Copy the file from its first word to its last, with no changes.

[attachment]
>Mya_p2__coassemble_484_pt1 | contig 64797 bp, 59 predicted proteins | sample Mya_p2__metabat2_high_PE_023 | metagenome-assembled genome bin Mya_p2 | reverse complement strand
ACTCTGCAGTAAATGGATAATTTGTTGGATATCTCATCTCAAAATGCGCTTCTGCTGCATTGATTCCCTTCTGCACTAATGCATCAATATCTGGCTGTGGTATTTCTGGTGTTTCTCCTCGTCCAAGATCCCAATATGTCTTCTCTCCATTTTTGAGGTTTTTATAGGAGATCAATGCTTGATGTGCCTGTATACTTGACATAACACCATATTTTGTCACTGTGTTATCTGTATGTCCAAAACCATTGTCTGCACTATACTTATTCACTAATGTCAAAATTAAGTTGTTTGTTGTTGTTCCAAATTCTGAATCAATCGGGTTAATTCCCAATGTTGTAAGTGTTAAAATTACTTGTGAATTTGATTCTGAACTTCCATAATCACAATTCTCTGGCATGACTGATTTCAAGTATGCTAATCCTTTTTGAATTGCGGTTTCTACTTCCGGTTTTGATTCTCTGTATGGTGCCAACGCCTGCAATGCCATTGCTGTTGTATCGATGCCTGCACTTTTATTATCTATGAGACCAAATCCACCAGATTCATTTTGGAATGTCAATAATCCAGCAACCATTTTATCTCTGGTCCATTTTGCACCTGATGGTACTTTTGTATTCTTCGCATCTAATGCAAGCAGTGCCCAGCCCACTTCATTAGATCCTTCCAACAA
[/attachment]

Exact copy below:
>Mya_p2__coassemble_484_pt1 | contig 64797 bp, 59 predicted proteins | sample Mya_p2__metabat2_high_PE_023 | metagenome-assembled genome bin Mya_p2 | reverse complement strand
ACTCTGCAGTAAATGGATAATTTGTTGGATATCTCATCTCAAAATGCGCTTCTGCTGCATTGATTCCCTTCTGCACTAATGCATCAATATCTGGCTGTGGTATTTCTGGTGTTTCTCCTCGTCCAAGATCCCAATATGTCTTCTCTCCATTTTTGAGGTTTTTATAGGAGATCAATGCTTGATGTGCCTGTATACTTGACATAACACCATATTTTGTCACTGTGTTATCTGTATGTCCAAAACCATTGTCTGCACTATACTTATTCACTAATGTCAAAATTAAGTTGTTTGTTGTTGTTCCAAATTCTGAATCAATCGGGTTAATTCCCAATGTTGTAAGTGTTAAAATTACTTGTGAATTTGATTCTGAACTTCCATAATCACAATTCTCTGGCATGACTGATTTCAAGTATGCTAATCCTTTTTGAATTGCGGTTTCTACTTCCGGTTTTGATTCTCTGTATGGTGCCAACGCCTGCAATGCCATTGCTGTTGTATCGATGCCTGCACTTTTATTATCTATGAGACCAAATCCACCAGATTCATTTTGGAATGTCAATAATCCAGCAACCATTTTATCTCTGGTCCATTTTGCACCTGATGGTACTTTTGTATTCTTCGCATCTAATGCAAGCAGTGCCCAGCCCACTTCATTAGATCCTTCCAACAA